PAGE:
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Offshore Technology

Design of a Test Rig for Vibration Control of Oil Platforms Using Magneto-Rheological Dampers

[+] Author and Article Information
Mansour Karkoub

Department of Mechanical Engineering,  Texas A&M University at Qatar, P. O. Box 23874 Doha, Qatar

Lisa Ann Lamont1

Department of Electrical Engineering,  The Petroleum Institute, P. O. Box 2533 Abu Dhabi, UAEllamont@pi.ac.ae

Lana El Chaar

Department of Electrical Engineering,  The Petroleum Institute, P. O. Box 2533 Abu Dhabi, UAE

1

Corresponding author.

J. Offshore Mech. Arct. Eng 133(4), 041302 (Apr 08, 2011) (10 pages) doi:10.1115/1.4003358 History: Received March 29, 2009; Revised June 30, 2010; Published April 08, 2011; Online April 08, 2011

Offshore steel structures are widely used around the world, e.g., in Gulf of Mexico, the Middle East, and the North Sea. These structures are costly to build, and any damage to them could be catastrophic financially and environmentally. There are many factors that could possibly affect the health of these steel structures, particularly hydrodynamic forces. These forces cause the structure to vibrate and in the long run could lead to fatigue failure. Therefore, measures have to be taken in order to prevent these structures from failing. Magneto-rheological (MR) dampers are proven as a feasible alternative to reducing structural vibrations. An experimental setup is built in our laboratory to improve the dynamic modeling of steel jacketlike structures and study the effectiveness of MR dampers in decreasing the hydrodynamically induced vibrations. The structure is analyzed theoretically and experimentally, and the results are presented here.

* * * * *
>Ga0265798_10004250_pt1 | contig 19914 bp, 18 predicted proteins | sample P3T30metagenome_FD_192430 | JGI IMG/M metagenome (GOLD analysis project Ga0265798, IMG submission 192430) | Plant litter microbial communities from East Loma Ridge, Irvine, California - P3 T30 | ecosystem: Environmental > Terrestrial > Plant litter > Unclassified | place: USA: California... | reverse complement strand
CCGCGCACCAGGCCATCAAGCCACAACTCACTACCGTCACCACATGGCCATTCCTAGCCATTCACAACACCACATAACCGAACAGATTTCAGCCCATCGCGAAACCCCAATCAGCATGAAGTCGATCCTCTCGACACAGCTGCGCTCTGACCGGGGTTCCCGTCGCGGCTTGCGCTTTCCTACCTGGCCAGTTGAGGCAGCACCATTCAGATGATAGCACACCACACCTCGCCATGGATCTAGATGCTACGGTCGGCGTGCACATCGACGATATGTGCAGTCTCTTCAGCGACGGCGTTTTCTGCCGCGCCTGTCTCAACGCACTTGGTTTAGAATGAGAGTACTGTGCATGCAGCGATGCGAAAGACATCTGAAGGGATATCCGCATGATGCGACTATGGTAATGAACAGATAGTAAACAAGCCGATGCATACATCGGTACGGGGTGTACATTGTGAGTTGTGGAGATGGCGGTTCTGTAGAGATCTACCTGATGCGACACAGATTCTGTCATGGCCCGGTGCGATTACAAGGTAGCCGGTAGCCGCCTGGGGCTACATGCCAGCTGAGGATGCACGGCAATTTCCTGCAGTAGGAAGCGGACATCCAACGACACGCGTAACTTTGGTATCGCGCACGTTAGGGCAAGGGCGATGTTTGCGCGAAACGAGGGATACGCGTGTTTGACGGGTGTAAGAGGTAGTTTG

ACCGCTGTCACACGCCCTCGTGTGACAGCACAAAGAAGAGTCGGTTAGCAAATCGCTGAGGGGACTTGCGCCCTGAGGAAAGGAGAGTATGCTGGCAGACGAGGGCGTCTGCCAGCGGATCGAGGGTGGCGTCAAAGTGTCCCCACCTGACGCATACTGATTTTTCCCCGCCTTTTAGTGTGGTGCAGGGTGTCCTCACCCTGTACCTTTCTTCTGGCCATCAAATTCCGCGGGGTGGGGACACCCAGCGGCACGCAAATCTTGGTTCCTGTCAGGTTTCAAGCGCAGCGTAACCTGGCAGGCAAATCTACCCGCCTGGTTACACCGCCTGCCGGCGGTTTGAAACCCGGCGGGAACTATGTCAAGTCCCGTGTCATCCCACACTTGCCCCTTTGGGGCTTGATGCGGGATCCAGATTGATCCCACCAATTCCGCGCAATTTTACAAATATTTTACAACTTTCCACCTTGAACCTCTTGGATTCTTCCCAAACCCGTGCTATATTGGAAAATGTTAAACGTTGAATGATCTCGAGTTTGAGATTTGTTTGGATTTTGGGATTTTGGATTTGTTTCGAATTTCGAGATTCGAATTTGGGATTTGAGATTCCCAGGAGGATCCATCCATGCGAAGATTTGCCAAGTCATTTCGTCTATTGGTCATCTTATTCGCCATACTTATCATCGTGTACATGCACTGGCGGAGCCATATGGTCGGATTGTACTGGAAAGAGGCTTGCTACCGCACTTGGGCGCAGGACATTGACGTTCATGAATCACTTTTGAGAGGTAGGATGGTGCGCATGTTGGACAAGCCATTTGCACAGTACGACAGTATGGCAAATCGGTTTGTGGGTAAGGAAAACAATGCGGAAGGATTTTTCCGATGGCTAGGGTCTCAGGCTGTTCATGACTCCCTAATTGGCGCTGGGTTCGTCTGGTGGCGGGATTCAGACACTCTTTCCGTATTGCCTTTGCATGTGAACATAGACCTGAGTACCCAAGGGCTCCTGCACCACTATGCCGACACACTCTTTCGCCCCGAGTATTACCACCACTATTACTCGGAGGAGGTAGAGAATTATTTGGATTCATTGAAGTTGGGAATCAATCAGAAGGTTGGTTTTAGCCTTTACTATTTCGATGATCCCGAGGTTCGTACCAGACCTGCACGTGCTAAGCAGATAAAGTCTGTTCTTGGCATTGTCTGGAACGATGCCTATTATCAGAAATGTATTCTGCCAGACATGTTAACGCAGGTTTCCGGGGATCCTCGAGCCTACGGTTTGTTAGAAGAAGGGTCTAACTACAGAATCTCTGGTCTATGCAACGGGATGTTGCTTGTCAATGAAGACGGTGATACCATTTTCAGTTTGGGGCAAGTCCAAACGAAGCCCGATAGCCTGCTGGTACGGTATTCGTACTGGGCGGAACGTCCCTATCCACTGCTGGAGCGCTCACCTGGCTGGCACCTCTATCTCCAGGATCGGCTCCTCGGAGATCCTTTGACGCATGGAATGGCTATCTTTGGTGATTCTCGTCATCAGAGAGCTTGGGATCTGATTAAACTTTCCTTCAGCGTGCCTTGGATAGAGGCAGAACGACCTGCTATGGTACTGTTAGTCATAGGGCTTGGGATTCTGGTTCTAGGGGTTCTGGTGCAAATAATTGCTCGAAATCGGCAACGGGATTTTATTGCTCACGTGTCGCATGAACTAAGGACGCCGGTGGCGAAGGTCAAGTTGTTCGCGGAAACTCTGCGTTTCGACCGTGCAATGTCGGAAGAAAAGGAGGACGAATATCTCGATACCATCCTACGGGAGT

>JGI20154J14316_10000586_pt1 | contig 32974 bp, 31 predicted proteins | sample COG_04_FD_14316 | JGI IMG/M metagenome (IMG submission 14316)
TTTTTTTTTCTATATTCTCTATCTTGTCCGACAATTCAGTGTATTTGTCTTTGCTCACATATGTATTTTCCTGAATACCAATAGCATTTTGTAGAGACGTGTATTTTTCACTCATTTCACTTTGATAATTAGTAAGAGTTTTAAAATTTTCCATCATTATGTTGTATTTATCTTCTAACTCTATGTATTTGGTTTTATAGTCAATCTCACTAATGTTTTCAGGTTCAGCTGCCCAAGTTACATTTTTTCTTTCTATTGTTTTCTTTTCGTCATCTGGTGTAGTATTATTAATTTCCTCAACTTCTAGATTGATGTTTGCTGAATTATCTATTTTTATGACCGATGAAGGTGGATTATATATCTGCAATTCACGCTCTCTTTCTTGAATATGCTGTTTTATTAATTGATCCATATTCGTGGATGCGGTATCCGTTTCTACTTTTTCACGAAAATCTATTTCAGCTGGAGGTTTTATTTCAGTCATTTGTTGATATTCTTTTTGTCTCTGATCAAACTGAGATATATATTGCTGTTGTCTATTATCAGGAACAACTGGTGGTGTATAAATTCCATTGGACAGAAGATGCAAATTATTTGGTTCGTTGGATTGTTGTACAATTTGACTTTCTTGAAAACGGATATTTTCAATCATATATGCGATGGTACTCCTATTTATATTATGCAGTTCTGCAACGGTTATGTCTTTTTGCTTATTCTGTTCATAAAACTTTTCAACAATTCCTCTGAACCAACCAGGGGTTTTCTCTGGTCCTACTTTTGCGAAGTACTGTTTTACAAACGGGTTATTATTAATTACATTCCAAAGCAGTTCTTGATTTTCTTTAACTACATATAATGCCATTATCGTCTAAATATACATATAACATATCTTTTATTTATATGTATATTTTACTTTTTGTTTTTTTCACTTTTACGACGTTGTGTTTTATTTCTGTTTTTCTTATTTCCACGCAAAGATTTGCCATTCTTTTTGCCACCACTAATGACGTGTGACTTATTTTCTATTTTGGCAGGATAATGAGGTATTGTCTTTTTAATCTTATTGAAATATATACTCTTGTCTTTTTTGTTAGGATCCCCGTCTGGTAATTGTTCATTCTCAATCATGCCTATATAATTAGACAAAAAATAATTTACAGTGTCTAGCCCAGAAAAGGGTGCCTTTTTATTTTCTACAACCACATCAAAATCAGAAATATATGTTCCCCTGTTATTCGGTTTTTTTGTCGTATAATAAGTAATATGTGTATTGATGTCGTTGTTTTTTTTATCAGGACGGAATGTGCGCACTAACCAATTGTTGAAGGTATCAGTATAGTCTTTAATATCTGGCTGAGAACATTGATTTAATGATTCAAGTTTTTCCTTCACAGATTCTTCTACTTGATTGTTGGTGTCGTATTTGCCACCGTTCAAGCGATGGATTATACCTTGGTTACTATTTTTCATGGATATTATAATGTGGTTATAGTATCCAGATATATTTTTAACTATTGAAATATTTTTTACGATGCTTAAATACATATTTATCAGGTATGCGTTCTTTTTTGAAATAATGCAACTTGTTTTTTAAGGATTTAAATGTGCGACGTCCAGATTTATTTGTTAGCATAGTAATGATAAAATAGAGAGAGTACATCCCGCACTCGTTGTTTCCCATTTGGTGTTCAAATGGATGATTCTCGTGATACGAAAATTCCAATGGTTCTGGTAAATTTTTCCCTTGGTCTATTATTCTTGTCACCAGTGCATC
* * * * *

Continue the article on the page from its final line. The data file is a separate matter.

Copyright © 2011 by American Society of Mechanical Engineers
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References

Figures

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Figure 1

Spar offshore production systems, courtesy of Chevron (32)

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Figure 2

Experimental setup of the offshore

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Figure 3

3D-schematic diagram of the steel jacket platform and the FEM node numbering scheme

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Figure 4

Experimental wave generator

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Figure 5

Wave characteristic measuring system

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Figure 6

MR damper and accelerometer placement

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Figure 7

Schematic diagram of the MR damper

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Figure 8

Graph of the voltage algorithm for the MR damper controller

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Figure 9

Block diagram of the closed-loop steel jacket system

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Figure 10

Open-loop response of the MR damper using a pulse input for voltage control and sinusoidal input for displacement

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Figure 11

Open-loop displacement at node 16

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Figure 12

Closed-loop response of the steel jacket system at node 16

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Figure 13

Open-loop and closed-loop responses of the steel jacket system at node 16

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Figure 14

Power spectrum of the acceleration signal from node 16 of the steel jacket structure

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Figure 16

Experimental acceleration at node 16

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Figure 15

Experimental acceleration at node 16

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